Culture

Subconscious slut shaming: Women can be just as brutal as men

By Maya Khamala

What is slut shaming, and why are we all hearing this word more and more?

If you grew up on this side of the sun, you know very well what it means to call someone a slut...and probably how it feels to be called one, too.

Men (and women!) have long used this 4-letter catchall to shame real or perceived female promiscuity—a highly effective way of policing women’s bodies and freedoms. It’s sexist because only girls and women are held accountable for their sexuality proclivities.

Most of the time, boys and men are given a pat on the back and a chuckle for the exact same (perceived) behavior.

Writer Leora Tanenbaum says it very well: “This is the essence of the sexual double standard: Boys will be boys, and girls will be sluts.”

Sexy vs. slutty  

Women are supposed to be sexy, though, don’t get it wrong. Endless “advantages” come with hetero-feminine sexiness, right?

But it’s a fine balance, you see, between sexy and slutty; one has to be sexy without calling attention to one’s sexiness. It’s almost as though one needs to be sexy while appearing not to know it, or not to have planned it. If a woman lacks the mystical ability to pull off this exquisite charade, she may just get labeled a “slut.”

Slut-shaming in the media 

Slut shaming is certainly not new. Monica Lewinsky was called “a little tart” in the Wall Street Journal in 1998. Twenty years on and Lewinsky is still ridiculed, a walking punch line for oral sex. Bill seems to have shrugged it off.

White radio show host Don Imus referred to black members of the Rutgers University women’s basketball team as “nappy-headed hos” in 2007. 

Rush Limbaugh called Sandra Fluke a “slut” in 2012 after she advocated for no-copay birth control.

Embodying the fuckery far too well, Urban Dictionary’s definition of slut-shaming is itself a shockingly violent example of slut shaming.

Men and women have been shaming women (for no reason) and excusing men (for no reason) forever. And ever.

What is new is that acts of slut shaming are easier than ever in the age of social media. What happened to Rehtaeh Parsons of Halifax, Nova Scotia in 2011 is a horrifically familiar tale to many: a few weeks before her 16th birthday she was sexually assaulted at a party, and one of the boys involved took a photograph that promptly circulated at her school. The online bullying began when she went to the police and the investigation began, and it continued right up until she committed suicide. Her mother said she was receiving e-mails from both boys and girls, mocking her and calling her a slut.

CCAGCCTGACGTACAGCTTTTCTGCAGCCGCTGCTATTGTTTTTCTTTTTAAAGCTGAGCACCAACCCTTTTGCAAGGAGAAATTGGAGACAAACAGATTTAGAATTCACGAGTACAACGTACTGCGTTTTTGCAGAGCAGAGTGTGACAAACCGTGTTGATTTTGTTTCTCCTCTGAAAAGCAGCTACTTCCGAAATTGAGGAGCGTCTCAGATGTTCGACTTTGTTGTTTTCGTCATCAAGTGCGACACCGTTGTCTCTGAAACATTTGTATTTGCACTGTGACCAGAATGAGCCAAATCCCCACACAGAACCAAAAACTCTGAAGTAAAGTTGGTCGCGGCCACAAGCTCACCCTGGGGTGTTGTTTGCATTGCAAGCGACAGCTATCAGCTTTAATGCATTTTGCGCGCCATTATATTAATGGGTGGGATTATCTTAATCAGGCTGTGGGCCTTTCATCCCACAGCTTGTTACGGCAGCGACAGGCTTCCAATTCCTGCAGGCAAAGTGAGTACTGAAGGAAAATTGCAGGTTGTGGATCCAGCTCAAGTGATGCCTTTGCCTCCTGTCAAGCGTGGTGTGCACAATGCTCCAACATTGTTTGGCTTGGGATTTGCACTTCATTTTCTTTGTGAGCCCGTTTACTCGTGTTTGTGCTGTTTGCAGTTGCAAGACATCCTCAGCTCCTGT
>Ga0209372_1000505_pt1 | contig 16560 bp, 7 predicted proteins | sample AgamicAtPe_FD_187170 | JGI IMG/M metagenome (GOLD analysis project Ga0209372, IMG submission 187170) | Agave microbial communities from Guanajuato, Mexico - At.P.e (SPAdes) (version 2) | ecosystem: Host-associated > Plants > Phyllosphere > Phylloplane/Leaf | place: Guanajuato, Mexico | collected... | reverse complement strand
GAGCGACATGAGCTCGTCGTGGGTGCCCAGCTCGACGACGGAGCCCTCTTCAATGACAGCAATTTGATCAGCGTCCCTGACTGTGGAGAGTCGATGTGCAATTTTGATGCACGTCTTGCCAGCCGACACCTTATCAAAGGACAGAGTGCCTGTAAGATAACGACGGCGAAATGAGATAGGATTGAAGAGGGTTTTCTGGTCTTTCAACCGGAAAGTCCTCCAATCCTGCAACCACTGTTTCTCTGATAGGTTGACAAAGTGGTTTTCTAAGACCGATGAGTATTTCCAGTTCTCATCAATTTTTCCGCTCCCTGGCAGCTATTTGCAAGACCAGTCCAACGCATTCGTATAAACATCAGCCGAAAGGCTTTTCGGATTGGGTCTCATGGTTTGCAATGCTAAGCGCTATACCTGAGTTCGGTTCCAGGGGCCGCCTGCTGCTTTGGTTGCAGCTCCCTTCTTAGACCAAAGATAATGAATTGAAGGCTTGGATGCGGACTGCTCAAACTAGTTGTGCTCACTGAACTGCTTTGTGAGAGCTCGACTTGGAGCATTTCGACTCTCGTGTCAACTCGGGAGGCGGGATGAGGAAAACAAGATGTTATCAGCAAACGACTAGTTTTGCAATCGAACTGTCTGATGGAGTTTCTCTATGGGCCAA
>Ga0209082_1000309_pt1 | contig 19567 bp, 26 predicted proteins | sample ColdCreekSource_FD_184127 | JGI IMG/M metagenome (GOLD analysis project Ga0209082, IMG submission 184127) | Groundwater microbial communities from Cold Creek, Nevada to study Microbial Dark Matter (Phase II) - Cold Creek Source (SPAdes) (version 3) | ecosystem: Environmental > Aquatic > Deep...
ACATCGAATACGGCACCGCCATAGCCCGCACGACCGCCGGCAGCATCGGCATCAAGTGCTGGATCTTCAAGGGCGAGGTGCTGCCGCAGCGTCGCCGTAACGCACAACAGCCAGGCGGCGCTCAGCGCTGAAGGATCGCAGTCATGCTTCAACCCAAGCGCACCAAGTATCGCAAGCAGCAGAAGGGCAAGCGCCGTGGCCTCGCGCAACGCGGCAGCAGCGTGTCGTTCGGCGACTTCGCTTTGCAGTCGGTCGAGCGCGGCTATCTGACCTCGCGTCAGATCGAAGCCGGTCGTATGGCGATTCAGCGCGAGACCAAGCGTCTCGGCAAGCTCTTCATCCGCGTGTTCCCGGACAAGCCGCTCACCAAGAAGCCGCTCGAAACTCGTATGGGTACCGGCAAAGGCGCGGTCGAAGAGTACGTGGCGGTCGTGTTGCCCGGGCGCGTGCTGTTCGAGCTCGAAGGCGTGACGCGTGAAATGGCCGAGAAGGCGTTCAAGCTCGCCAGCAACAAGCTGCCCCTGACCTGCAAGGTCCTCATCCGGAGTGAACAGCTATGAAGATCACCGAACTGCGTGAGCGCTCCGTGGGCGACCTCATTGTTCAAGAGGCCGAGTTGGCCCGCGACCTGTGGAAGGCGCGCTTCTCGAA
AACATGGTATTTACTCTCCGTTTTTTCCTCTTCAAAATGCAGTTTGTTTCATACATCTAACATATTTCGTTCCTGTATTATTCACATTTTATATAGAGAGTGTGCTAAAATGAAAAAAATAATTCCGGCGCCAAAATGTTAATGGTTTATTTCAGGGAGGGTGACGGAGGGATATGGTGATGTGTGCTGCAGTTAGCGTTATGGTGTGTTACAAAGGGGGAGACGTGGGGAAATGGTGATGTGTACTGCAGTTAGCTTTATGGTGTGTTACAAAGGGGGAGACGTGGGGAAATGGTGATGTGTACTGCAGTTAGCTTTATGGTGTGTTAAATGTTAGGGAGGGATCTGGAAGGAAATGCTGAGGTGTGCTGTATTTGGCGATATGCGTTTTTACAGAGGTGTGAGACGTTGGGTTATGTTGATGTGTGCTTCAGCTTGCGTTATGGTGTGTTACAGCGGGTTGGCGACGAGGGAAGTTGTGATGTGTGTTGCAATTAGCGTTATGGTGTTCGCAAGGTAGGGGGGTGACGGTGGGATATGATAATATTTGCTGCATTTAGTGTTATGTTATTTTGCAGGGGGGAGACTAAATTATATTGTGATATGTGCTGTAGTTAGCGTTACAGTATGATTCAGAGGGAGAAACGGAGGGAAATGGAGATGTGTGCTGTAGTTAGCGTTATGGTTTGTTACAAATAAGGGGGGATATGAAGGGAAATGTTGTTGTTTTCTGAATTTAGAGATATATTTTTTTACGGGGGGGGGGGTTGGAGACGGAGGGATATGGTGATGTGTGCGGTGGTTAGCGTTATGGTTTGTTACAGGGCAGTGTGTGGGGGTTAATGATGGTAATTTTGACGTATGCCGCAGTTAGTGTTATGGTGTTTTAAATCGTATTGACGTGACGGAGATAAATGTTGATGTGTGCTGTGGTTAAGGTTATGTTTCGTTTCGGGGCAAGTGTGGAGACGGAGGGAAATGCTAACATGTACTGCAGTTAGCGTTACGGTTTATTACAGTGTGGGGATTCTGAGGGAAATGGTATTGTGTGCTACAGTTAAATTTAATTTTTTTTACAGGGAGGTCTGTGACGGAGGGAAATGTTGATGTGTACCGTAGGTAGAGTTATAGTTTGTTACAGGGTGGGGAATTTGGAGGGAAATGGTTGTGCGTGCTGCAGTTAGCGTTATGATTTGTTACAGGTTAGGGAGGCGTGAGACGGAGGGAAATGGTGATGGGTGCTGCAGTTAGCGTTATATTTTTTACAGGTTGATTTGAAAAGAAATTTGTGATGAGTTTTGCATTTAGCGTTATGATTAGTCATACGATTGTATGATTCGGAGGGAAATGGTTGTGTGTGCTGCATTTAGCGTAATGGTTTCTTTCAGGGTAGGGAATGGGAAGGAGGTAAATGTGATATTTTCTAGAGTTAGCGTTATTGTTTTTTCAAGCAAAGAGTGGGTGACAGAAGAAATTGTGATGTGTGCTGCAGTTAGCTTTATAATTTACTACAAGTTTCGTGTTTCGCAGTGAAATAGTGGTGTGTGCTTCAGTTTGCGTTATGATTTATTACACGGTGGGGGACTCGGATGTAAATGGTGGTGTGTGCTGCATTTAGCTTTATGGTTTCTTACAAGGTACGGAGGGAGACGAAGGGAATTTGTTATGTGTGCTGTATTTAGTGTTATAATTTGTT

So in the case of a sexual assault, the victim/survivor may be assigned the slut identity as a mode of blame—to rationalize the crime and protect the assaulter. Makes total sense, right?

And flipping it back around, once a girl or woman is regarded as a slut, she becomes a target for sexual assault.

Regardless of which direction this misogynist bullshit flows, all these possible scenarios perfectly encapsulate what many of us now recognize as all-pervasive rape culture

Reclaiming sluttiness 

Some women refer to themselves as sluts in order to reclaim the word and empower themselves sexually—to show they’re comfortable with themselves. Unfortunately, while there is power in this act, women are often targeted, and sexually assaulted for claiming such power. Women of colour are more at risk because many white people are influenced by the racist belief that they’re inherently sexually wild and thus deserve to be shamed. 

The SlutWalk is a transnational movement of protest marches calling for an end to rape culture, including victim blaming and slut shaming of sexual assault victims. Participants protest against explaining or excusing rape by referring to any aspect of a woman's appearance. The rallies began in 2011, in Toronto, after a Toronto Police officer suggested that "women should avoid dressing like sluts" as a precaution against sexual assault. Rallies now occur worldwide.

Slut-shaming is violent and makes the world a shittier place  

In 2014, 22-year old Elliot Rodger vowed to “slaughter every single spoiled, stuck-up blonde slut” that had rejected him, and went on a killing spree in Isla Vista, California, killing six people and sending seven more to the hospital with serious gunshot injuries. This was anything but an isolated act. There are real and devastating consequences to slut shaming.

The slut class act 

In 2004, two researchers conducted a study at a public university in the Midwest and found that women’s attitudes about sex were influenced by their families’ incomes; economic inequality drove many of the differences in the ways the women talked about appropriate sexual behaviour.

The more well-off women generally viewed sluttiness as “trashiness,” generally relating it to an inability to dress and behave properly. Meanwhile, the less well-off women would regard the richer ones as “slutty” for their cliques and their rudeness.

The bottom-line here: women police each other, and it’s ugly. And sometimes we do it without even realizing what we’re taking part in.

It’s always a good idea to check your attitudes and beliefs about other women. Doing so can tell us a lot about our own barriers to a healthier, juicier, and more joyful sex life—devoid of shame or self-judgment.

And, of course, it should go without saying that teaching both girls and boys to respect the sexual agency, autonomy and decision-making power of all genders and races can quite literally change the world.